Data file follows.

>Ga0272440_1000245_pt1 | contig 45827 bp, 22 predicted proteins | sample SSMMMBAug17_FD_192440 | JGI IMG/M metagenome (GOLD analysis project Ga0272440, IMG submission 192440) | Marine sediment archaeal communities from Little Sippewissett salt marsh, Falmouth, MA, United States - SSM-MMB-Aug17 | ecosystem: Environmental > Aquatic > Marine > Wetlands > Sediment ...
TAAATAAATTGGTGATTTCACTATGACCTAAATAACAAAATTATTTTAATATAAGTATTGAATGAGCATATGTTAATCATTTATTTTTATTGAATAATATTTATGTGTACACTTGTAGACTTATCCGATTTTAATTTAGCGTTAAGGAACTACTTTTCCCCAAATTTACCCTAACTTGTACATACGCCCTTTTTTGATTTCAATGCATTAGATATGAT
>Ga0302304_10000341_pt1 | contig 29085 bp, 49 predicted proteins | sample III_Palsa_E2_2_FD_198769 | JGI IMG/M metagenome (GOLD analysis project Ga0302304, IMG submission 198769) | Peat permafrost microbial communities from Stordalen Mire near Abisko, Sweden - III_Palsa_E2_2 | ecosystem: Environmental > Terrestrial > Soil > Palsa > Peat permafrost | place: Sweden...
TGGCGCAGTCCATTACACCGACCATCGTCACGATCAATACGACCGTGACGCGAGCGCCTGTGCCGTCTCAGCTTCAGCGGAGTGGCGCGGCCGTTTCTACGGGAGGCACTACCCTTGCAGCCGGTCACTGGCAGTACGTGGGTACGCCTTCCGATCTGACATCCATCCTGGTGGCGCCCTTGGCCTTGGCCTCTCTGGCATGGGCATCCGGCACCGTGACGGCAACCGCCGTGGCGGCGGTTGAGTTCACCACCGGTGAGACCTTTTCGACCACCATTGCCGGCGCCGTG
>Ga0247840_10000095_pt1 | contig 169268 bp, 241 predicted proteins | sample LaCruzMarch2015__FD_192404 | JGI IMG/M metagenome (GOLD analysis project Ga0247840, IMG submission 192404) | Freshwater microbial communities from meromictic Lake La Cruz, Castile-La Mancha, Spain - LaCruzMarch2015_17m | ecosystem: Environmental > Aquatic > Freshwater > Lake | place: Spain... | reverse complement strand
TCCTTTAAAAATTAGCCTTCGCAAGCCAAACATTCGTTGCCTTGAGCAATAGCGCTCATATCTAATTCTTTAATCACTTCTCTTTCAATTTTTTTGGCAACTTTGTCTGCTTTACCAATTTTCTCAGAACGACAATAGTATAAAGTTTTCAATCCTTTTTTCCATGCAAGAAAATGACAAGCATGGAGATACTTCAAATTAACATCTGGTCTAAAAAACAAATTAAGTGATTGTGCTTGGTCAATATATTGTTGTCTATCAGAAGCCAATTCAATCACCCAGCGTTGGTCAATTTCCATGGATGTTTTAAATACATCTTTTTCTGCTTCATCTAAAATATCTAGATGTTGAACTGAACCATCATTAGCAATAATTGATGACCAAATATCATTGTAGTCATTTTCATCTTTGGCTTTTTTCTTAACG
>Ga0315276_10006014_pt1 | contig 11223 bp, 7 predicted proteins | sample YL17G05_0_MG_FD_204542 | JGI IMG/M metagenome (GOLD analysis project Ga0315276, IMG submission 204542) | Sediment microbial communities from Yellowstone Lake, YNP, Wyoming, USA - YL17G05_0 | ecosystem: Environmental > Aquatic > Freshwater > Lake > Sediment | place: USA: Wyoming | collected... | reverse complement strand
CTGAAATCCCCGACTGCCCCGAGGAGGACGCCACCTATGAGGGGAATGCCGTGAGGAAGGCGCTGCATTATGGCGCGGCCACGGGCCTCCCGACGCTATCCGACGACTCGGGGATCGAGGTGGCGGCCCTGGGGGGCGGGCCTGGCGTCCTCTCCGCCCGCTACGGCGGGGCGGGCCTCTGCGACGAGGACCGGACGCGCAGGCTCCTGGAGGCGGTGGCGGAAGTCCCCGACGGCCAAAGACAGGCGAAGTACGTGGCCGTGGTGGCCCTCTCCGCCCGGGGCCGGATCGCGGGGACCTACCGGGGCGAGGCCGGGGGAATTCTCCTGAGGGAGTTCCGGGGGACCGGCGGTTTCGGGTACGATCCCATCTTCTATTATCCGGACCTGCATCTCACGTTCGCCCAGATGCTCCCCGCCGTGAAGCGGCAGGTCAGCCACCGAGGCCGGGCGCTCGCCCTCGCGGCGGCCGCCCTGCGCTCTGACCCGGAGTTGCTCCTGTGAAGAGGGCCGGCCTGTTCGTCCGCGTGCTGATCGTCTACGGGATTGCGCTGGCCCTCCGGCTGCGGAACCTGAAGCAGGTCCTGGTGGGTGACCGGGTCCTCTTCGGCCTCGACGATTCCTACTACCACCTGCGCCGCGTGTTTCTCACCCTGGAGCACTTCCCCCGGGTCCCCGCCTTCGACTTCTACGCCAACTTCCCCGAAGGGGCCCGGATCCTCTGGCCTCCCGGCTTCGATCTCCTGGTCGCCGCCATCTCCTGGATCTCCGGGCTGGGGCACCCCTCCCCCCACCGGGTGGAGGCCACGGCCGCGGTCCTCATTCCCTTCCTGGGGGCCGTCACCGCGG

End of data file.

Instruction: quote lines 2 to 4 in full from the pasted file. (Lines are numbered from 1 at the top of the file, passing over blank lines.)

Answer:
TAAATAAATTGGTGATTTCACTATGACCTAAATAACAAAATTATTTTAATATAAGTATTGAATGAGCATATGTTAATCATTTATTTTTATTGAATAATATTTATGTGTACACTTGTAGACTTATCCGATTTTAATTTAGCGTTAAGGAACTACTTTTCCCCAAATTTACCCTAACTTGTACATACGCCCTTTTTTGATTTCAATGCATTAGATATGAT
>Ga0302304_10000341_pt1 | contig 29085 bp, 49 predicted proteins | sample III_Palsa_E2_2_FD_198769 | JGI IMG/M metagenome (GOLD analysis project Ga0302304, IMG submission 198769) | Peat permafrost microbial communities from Stordalen Mire near Abisko, Sweden - III_Palsa_E2_2 | ecosystem: Environmental > Terrestrial > Soil > Palsa > Peat permafrost | place: Sweden...
TGGCGCAGTCCATTACACCGACCATCGTCACGATCAATACGACCGTGACGCGAGCGCCTGTGCCGTCTCAGCTTCAGCGGAGTGGCGCGGCCGTTTCTACGGGAGGCACTACCCTTGCAGCCGGTCACTGGCAGTACGTGGGTACGCCTTCCGATCTGACATCCATCCTGGTGGCGCCCTTGGCCTTGGCCTCTCTGGCATGGGCATCCGGCACCGTGACGGCAACCGCCGTGGCGGCGGTTGAGTTCACCACCGGTGAGACCTTTTCGACCACCATTGCCGGCGCCGTG